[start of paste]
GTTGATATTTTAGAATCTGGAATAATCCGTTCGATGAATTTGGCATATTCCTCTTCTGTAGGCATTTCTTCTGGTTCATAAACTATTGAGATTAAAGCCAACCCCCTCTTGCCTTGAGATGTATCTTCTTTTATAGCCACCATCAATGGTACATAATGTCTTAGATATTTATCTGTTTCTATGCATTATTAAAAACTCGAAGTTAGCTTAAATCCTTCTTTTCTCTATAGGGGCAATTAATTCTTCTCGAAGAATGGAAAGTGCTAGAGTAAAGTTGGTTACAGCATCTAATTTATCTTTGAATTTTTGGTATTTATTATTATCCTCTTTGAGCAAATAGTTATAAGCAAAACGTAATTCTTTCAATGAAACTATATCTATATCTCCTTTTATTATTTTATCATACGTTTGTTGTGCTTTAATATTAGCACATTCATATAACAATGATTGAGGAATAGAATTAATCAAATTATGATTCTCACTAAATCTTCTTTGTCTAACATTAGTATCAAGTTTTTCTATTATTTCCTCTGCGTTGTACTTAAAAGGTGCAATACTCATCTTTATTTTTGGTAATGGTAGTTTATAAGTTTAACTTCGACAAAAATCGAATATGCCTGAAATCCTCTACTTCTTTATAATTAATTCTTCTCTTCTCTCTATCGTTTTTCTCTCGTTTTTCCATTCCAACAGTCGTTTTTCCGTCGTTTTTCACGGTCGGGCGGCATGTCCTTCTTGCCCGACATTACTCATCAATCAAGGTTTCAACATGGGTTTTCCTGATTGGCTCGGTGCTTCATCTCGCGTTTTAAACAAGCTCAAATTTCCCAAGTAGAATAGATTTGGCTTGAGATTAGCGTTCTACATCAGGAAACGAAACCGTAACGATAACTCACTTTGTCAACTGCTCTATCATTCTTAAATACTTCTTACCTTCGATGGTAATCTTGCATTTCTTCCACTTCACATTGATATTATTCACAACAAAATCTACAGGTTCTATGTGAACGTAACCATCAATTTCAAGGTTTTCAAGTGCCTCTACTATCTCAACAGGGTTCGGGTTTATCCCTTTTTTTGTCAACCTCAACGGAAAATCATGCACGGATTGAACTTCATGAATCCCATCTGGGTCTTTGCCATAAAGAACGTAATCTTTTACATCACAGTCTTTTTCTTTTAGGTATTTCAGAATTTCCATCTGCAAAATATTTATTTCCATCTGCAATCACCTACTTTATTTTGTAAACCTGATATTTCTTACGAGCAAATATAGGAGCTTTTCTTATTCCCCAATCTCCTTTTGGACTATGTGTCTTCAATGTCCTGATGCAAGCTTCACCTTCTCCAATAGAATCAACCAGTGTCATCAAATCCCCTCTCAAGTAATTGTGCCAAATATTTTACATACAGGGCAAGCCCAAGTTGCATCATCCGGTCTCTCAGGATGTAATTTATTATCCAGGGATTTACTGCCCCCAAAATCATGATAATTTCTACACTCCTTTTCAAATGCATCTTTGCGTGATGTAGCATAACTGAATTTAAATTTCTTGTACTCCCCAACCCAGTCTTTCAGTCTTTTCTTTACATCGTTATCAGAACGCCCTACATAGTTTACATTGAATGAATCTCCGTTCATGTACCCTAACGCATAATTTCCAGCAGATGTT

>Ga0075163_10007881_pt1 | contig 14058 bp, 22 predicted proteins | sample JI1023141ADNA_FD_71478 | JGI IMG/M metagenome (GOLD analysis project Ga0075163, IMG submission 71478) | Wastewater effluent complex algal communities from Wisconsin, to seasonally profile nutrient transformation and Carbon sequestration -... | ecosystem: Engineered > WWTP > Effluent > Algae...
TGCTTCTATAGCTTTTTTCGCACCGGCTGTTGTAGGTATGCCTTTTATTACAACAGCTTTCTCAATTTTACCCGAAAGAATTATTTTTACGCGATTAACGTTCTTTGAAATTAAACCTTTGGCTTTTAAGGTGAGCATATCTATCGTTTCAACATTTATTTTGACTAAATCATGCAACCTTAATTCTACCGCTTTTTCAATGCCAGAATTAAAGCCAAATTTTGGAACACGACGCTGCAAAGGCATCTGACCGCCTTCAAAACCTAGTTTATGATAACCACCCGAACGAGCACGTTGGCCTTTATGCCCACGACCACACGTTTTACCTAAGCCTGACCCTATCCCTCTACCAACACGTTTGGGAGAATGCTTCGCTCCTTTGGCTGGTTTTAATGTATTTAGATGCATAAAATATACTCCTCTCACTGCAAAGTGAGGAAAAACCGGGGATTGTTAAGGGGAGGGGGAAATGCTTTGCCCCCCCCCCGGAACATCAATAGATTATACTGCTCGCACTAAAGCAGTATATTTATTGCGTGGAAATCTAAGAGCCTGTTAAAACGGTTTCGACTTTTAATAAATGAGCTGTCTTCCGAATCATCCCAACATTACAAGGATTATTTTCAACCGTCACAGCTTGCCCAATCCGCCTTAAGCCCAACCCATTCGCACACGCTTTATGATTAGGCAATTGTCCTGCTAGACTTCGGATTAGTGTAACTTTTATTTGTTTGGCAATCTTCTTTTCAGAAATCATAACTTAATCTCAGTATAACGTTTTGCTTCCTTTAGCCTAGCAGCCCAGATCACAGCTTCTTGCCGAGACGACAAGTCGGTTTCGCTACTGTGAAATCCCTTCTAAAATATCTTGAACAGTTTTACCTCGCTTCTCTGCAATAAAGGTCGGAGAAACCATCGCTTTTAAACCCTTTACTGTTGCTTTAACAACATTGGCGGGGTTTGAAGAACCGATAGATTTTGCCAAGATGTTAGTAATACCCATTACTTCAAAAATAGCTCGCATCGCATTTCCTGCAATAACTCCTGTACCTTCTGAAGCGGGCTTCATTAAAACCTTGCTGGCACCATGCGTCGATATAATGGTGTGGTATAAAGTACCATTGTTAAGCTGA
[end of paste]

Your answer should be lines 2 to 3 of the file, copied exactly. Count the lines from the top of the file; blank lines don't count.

>Ga0075163_10007881_pt1 | contig 14058 bp, 22 predicted proteins | sample JI1023141ADNA_FD_71478 | JGI IMG/M metagenome (GOLD analysis project Ga0075163, IMG submission 71478) | Wastewater effluent complex algal communities from Wisconsin, to seasonally profile nutrient transformation and Carbon sequestration -... | ecosystem: Engineered > WWTP > Effluent > Algae...
TGCTTCTATAGCTTTTTTCGCACCGGCTGTTGTAGGTATGCCTTTTATTACAACAGCTTTCTCAATTTTACCCGAAAGAATTATTTTTACGCGATTAACGTTCTTTGAAATTAAACCTTTGGCTTTTAAGGTGAGCATATCTATCGTTTCAACATTTATTTTGACTAAATCATGCAACCTTAATTCTACCGCTTTTTCAATGCCAGAATTAAAGCCAAATTTTGGAACACGACGCTGCAAAGGCATCTGACCGCCTTCAAAACCTAGTTTATGATAACCACCCGAACGAGCACGTTGGCCTTTATGCCCACGACCACACGTTTTACCTAAGCCTGACCCTATCCCTCTACCAACACGTTTGGGAGAATGCTTCGCTCCTTTGGCTGGTTTTAATGTATTTAGATGCATAAAATATACTCCTCTCACTGCAAAGTGAGGAAAAACCGGGGATTGTTAAGGGGAGGGGGAAATGCTTTGCCCCCCCCCCGGAACATCAATAGATTATACTGCTCGCACTAAAGCAGTATATTTATTGCGTGGAAATCTAAGAGCCTGTTAAAACGGTTTCGACTTTTAATAAATGAGCTGTCTTCCGAATCATCCCAACATTACAAGGATTATTTTCAACCGTCACAGCTTGCCCAATCCGCCTTAAGCCCAACCCATTCGCACACGCTTTATGATTAGGCAATTGTCCTGCTAGACTTCGGATTAGTGTAACTTTTATTTGTTTGGCAATCTTCTTTTCAGAAATCATAACTTAATCTCAGTATAACGTTTTGCTTCCTTTAGCCTAGCAGCCCAGATCACAGCTTCTTGCCGAGACGACAAGTCGGTTTCGCTACTGTGAAATCCCTTCTAAAATATCTTGAACAGTTTTACCTCGCTTCTCTGCAATAAAGGTCGGAGAAACCATCGCTTTTAAACCCTTTACTGTTGCTTTAACAACATTGGCGGGGTTTGAAGAACCGATAGATTTTGCCAAGATGTTAGTAATACCCATTACTTCAAAAATAGCTCGCATCGCATTTCCTGCAATAACTCCTGTACCTTCTGAAGCGGGCTTCATTAAAACCTTGCTGGCACCATGCGTCGATATAATGGTGTGGTATAAAGTACCATTGTTAAGCTGA